Respect is the most important factor in being a successful teacher.  If you provide the students with a classroom in which respect is practiced, you have a good chance of being successful.  On the other hand, if your classroom is a respect-free environment, all is lost.

What is respect?

Respect is when one person treats the other as an equal.  When one person respects another, everybody’s thoughts are taken into consideration when making a decision. Everybody’s feelings are treated as equally important.  And, most of all, everybody is treated equally whenever possible.

There are several ways in which somebody can get the respect of another:

  • Earned respect:  If somebody shows themselves to be competent and responsible, over time they will gain the respect of others.  This sort of respect is not assumed, but gained through hard work.
  • Conferred respect:  When one person is above another in a hierarchy, it is assumed that they have the competence and willingness to do things right.  This sort of respect is assumed, but easily lost.
  • Respect through fear:  If one person is made to fear another, they will act deferentially in order to avoid threatened punishment.  This sort of respect isn’t actually respect at all;  it’s compliance gained through fear.
  • Inherent respect:  Everybody has a right to dignity and respect simply because all people deserve to be treated this way.¹  Though most agree that respect of this sort is fundamental to the human condition, it’s usually the first to be discarded when inconvenient.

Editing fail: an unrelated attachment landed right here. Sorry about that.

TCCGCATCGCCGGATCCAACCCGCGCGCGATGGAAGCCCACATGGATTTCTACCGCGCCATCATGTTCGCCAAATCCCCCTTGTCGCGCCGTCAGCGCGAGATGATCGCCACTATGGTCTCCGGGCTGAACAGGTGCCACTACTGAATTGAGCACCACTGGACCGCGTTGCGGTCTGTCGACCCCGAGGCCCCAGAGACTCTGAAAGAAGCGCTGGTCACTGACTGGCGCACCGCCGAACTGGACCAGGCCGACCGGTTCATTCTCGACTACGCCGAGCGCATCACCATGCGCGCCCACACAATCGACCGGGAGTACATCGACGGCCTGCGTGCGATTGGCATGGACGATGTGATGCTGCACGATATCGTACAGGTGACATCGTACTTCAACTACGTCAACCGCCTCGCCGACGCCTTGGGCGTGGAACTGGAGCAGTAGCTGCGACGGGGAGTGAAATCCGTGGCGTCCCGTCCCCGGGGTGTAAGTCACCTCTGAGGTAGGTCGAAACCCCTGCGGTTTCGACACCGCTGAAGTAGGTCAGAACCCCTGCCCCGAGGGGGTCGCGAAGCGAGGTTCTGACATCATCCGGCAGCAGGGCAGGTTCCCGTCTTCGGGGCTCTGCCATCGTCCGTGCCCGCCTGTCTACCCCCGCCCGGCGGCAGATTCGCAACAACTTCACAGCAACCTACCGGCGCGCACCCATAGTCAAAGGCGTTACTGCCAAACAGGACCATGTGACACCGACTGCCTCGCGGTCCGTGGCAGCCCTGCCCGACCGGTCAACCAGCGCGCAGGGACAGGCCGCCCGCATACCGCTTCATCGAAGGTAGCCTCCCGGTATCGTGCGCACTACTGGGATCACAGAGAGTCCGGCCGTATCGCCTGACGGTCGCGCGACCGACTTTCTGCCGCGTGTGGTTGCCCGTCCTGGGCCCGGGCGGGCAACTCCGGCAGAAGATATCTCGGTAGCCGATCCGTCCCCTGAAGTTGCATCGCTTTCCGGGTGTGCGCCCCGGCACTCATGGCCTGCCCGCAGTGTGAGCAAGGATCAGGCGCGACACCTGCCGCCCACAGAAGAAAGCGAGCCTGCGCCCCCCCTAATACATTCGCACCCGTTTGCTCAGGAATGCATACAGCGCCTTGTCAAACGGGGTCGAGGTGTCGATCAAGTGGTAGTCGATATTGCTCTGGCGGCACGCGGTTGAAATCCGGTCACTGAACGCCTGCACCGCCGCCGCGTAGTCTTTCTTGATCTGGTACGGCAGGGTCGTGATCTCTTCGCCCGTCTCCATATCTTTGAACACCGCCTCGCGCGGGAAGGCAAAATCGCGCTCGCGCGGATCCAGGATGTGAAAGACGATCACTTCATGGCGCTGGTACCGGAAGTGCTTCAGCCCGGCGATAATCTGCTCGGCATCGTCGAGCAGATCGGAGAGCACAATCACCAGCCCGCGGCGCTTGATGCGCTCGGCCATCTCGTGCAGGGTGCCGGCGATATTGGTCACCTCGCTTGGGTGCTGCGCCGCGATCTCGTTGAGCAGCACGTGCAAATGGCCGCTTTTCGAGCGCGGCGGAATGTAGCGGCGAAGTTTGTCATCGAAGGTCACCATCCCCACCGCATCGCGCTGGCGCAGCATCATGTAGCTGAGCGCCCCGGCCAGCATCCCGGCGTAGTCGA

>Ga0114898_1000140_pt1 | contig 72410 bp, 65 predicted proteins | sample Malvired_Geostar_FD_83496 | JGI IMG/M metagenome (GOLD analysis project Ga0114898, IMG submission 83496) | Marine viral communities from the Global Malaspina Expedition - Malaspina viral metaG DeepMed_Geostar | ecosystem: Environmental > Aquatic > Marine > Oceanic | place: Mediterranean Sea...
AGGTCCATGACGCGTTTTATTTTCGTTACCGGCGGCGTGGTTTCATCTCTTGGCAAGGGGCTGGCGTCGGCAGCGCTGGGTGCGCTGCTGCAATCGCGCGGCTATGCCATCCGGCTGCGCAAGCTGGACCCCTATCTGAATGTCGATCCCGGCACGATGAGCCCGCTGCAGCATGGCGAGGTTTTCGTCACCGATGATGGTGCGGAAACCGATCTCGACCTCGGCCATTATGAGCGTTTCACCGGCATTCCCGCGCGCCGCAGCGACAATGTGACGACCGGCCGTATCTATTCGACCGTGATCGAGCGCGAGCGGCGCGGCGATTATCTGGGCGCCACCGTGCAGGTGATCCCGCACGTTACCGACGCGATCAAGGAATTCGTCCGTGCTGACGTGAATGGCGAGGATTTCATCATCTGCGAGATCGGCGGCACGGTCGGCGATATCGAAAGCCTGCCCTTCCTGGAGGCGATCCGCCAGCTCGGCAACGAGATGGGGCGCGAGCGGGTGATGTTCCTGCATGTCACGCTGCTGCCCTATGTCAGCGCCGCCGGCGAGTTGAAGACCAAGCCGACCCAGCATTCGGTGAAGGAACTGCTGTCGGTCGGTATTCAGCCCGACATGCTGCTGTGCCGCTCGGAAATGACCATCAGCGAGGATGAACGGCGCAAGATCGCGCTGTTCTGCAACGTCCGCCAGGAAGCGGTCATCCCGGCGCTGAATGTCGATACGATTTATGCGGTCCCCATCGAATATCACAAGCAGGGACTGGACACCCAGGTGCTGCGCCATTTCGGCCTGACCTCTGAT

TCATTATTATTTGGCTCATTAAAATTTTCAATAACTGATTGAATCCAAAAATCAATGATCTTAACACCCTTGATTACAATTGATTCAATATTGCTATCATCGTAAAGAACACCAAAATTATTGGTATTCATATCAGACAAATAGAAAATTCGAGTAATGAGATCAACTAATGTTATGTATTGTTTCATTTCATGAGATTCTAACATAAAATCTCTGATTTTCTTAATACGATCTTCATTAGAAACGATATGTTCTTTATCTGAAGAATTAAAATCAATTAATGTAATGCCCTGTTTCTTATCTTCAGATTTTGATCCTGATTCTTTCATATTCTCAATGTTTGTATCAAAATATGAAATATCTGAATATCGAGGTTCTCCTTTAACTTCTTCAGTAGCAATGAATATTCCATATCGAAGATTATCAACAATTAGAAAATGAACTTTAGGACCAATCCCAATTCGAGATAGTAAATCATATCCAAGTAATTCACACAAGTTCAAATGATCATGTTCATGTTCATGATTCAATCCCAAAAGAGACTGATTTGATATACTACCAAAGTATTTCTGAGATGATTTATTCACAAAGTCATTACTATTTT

As teachers, the establishment of basic respect in the classroom is our primary goal, as respect is needed for the classroom to function properly.

Students must respect the teacher

We have all seen classrooms where the teacher has not commanded respect.  These rooms are loud, dirty, and nothing ever happens.  Students may complain that the class is boring and that they never learn anything, but do little to change things.  After all, it’s the teachers job to do this.

Though we don’t usually think of it in this way, the truth is that students want to respect their teachers.  They want to be guided by somebody who knows the subject and will make it interesting.  They want to be excited by the class, and they want to feel good about themselves by doing well.

How do we gain the respect of our students?

  • Act the part.  If you act like a leader, the students will follow.  There is a limit to what they will do for you, of course, but if you occasionally want to try something a little unusual, students are more than happy to see where their leader will take them.  A bonus:  If you start off acting like a leader, you’ll eventually become one for real.
  • Be honest.  Always.  No exceptions.  If you lie to your students about anything, they will realize that you don’t respect them enough to tell the truth.  Believe it or not, students are aware that the world sometimes holds disappointment for them and are capable of dealing with it.
  • Be polite.  Whether you like or dislike a student, you must speak to them politely. Please and thank you go a long way.
  • Admit mistakes.  If you make a mistake, always admit it and take whatever steps are needed to fix it.  Not only is this the right thing to do, but it also stops any parent-teacher or student-teacher disagreements in the dust – after all, how does a parent yell at you when you’ve admitted that you’re completely wrong and pledged to fix the problem?
  • If you’re right, don’t back down.  It is hard to respect somebody who can’t follow through on what they think is right.  Your students may not like it that you’re sticking to your syllabus when it comes to the quiz next Friday, but they will respect it.